Genetic diseases - treatment in Russia
Genetic diseases are a large group of human diseases caused by pathological changes in the genetic apparatus. Currently, more than 6 thousand syndromes with a hereditary mechanism of transmission are known, and their overall frequency in the population ranges from 0.2 to 4%. Some genetic diseases have a certain ethnic and geographical prevalence, others are found with the same frequency throughout the world. The study of hereditary diseases is mainly within the competence of medical genetics, however, almost any medical specialist can encounter such a pathology: pediatricians, neurologists, endocrinologists, hematologists, therapists, etc.
Hereditary diseases should be distinguished from congenital and family pathology. Congenital diseases can be caused not only by genetic, but also by unfavorable exogenous factors affecting the developing fetus (chemical and medicinal compounds, ionizing radiation, intrauterine infections, etc.). However, not all hereditary diseases appear immediately after birth: for example, signs of Huntington’s chorea usually first manifest themselves over the age of 40 years. The difference between hereditary and family pathology is that the latter may be associated not with genetic, but with social or professional determinants.
The occurrence of hereditary diseases is caused by mutations – sudden changes in the genetic properties of an individual, leading to the emergence of new, non-normal traits. If mutations affect individual chromosomes, changing their structure (due to loss, acquisition, variation in the position of individual sections) or their number, such diseases are classified as chromosomal. The most common chromosomal anomalies are Down’s syndrome (trisomy on chromosome 21), Edwards syndrome (trisomy on chromosome 18), Klinefelter’s syndrome (polysomy on the X chromosome in men), Shereshevsky-Turner syndrome, cat cry syndrome, etc.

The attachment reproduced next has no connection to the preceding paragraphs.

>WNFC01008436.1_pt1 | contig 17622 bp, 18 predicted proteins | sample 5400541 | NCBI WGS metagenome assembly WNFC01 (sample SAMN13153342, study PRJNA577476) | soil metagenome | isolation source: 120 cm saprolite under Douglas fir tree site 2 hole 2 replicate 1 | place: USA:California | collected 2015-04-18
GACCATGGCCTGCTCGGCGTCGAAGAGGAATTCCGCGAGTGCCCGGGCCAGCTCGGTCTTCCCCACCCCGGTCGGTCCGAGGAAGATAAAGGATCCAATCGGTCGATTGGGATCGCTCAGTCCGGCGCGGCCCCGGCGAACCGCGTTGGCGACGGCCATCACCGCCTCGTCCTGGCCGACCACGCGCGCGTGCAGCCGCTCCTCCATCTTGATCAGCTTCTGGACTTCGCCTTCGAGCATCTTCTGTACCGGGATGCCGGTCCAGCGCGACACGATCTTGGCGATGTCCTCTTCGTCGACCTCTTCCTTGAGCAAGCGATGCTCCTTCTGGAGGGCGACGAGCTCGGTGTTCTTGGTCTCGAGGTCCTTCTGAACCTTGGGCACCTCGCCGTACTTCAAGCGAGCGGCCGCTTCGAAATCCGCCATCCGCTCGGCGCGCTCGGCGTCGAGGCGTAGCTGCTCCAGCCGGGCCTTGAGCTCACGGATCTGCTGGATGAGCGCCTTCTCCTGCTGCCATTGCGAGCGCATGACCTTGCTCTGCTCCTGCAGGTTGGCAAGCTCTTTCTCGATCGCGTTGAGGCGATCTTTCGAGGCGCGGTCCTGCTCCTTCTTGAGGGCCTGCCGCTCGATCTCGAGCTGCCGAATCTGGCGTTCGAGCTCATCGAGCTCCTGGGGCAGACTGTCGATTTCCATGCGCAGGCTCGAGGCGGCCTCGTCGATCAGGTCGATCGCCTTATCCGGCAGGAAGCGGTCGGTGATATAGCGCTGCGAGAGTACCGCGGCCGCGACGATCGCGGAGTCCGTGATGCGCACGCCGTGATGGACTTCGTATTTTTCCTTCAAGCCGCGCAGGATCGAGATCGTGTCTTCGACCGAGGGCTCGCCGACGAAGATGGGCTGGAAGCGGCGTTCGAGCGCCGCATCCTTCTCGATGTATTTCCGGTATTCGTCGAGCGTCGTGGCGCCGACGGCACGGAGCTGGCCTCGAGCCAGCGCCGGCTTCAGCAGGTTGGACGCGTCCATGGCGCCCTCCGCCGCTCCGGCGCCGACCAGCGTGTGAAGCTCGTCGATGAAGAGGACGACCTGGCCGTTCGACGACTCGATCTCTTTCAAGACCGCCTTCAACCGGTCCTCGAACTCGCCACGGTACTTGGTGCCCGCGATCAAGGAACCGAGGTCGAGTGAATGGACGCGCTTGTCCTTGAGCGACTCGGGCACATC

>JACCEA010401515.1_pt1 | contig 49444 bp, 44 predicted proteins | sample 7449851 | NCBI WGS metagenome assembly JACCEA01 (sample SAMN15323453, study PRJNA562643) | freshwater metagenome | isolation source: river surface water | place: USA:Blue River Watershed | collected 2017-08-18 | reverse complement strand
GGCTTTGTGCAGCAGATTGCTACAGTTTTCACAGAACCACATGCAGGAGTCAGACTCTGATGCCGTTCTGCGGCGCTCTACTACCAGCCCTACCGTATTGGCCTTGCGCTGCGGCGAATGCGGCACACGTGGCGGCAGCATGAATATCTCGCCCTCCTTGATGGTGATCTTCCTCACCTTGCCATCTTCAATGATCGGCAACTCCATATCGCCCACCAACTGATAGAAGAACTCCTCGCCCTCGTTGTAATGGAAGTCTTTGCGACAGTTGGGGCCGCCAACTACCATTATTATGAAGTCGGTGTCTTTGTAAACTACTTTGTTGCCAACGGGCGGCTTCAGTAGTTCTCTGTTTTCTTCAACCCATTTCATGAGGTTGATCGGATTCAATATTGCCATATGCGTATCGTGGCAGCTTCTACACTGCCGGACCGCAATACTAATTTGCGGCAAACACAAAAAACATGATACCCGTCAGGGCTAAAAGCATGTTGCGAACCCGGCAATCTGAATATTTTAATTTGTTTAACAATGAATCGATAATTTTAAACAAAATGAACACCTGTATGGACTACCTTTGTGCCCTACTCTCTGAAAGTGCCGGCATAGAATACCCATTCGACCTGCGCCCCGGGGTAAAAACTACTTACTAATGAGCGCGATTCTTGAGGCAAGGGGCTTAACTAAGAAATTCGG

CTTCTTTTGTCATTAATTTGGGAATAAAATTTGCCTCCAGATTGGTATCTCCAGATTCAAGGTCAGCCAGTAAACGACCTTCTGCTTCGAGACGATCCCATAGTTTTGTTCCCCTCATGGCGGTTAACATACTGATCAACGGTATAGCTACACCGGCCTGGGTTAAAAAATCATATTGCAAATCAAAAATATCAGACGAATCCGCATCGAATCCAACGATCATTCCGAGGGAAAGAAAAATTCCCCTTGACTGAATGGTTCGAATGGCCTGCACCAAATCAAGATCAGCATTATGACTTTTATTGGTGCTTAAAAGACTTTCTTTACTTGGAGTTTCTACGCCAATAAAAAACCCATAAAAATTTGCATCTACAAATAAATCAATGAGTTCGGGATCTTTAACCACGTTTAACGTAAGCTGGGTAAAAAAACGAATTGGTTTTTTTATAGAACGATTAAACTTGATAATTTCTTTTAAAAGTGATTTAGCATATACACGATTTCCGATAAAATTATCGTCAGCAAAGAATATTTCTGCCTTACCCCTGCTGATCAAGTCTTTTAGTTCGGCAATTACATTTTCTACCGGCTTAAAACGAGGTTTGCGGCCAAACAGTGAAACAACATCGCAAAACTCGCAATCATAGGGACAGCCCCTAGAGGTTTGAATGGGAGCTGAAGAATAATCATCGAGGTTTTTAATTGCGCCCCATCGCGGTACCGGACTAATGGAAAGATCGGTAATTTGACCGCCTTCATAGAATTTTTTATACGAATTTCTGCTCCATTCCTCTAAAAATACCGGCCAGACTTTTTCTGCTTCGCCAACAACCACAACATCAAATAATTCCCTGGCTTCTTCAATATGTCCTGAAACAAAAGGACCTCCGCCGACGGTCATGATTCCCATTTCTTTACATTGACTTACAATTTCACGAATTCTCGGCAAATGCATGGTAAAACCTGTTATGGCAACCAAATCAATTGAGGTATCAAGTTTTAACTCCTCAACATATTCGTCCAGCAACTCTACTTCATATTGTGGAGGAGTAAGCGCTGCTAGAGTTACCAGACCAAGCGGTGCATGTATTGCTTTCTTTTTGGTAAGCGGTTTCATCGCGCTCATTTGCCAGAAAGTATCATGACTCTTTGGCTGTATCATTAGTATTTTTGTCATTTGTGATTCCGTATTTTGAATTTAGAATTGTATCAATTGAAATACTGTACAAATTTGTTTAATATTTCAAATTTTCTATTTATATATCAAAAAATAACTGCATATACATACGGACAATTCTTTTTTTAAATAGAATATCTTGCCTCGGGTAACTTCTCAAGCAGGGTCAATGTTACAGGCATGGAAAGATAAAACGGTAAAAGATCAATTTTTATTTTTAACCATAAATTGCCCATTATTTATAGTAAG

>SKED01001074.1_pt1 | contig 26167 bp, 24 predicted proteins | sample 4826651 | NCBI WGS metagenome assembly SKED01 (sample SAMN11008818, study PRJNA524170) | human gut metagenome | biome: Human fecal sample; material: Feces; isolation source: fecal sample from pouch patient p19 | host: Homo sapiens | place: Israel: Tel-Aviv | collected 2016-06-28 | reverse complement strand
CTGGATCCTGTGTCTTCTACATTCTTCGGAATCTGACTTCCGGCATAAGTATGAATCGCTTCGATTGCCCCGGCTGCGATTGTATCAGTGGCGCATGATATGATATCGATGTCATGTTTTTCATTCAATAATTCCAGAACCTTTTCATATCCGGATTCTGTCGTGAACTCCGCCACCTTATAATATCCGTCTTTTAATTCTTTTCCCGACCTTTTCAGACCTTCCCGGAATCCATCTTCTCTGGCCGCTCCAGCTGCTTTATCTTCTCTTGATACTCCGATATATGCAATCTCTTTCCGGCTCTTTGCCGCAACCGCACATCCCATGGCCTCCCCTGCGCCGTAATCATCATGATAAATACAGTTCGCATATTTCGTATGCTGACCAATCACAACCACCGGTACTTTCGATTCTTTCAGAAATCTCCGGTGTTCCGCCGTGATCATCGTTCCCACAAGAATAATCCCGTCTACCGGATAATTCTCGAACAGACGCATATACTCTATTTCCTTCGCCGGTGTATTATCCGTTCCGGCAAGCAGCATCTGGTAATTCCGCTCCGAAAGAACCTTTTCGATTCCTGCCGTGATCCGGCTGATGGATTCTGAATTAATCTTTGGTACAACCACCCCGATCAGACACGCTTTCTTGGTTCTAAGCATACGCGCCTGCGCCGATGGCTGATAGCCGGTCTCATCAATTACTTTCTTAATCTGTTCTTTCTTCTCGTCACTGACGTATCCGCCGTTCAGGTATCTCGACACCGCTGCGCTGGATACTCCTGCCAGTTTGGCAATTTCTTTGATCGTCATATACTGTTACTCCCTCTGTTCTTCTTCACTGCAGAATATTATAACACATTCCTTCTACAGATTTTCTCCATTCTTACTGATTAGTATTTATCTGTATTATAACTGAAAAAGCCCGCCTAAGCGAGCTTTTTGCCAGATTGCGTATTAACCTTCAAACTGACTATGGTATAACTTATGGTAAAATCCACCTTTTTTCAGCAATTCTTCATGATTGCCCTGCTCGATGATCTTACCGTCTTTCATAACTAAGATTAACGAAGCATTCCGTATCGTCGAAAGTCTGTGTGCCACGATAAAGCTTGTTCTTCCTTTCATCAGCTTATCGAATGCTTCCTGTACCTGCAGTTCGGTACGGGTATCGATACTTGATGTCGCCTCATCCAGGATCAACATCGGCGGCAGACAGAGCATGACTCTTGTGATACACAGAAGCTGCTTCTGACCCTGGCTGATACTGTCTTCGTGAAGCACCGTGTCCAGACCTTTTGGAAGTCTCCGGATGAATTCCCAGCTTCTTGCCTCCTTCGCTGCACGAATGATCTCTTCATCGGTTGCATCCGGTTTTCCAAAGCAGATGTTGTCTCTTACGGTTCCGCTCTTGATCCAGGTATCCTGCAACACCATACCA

Hereditary diseases caused by mutations at the gene level belong to gene diseases. They can be monogenic (caused by the mutation or absence of individual genes) or polygenic (caused by changes in many genes). Among monogenic diseases, there are pathologies with an autosomal dominant type of inheritance (Marfan’s syndrome, Recklinghausen’s disease, Ehlers-Danlos syndrome, osteogenesis imperfecta, Albright’s disease, etc.), autosomal recessive transmission (phenylketonuria, galactosemia, ichthyosis, progeria) and hereditary diseases, sex-linked (hemophilia, phosphate-diabetes, Duchenne muscular dystrophy, Hunter syndrome, Fabry disease).
Polygenic diseases are multifactorial in nature, i.e. a combination of genetic and environmental factors is important in their occurrence. These diseases are often treated as diseases with hereditary predisposition. This group includes atherosclerosis, hypertension, diabetes mellitus, peptic ulcer of the stomach and duodenum, and allergic pathology.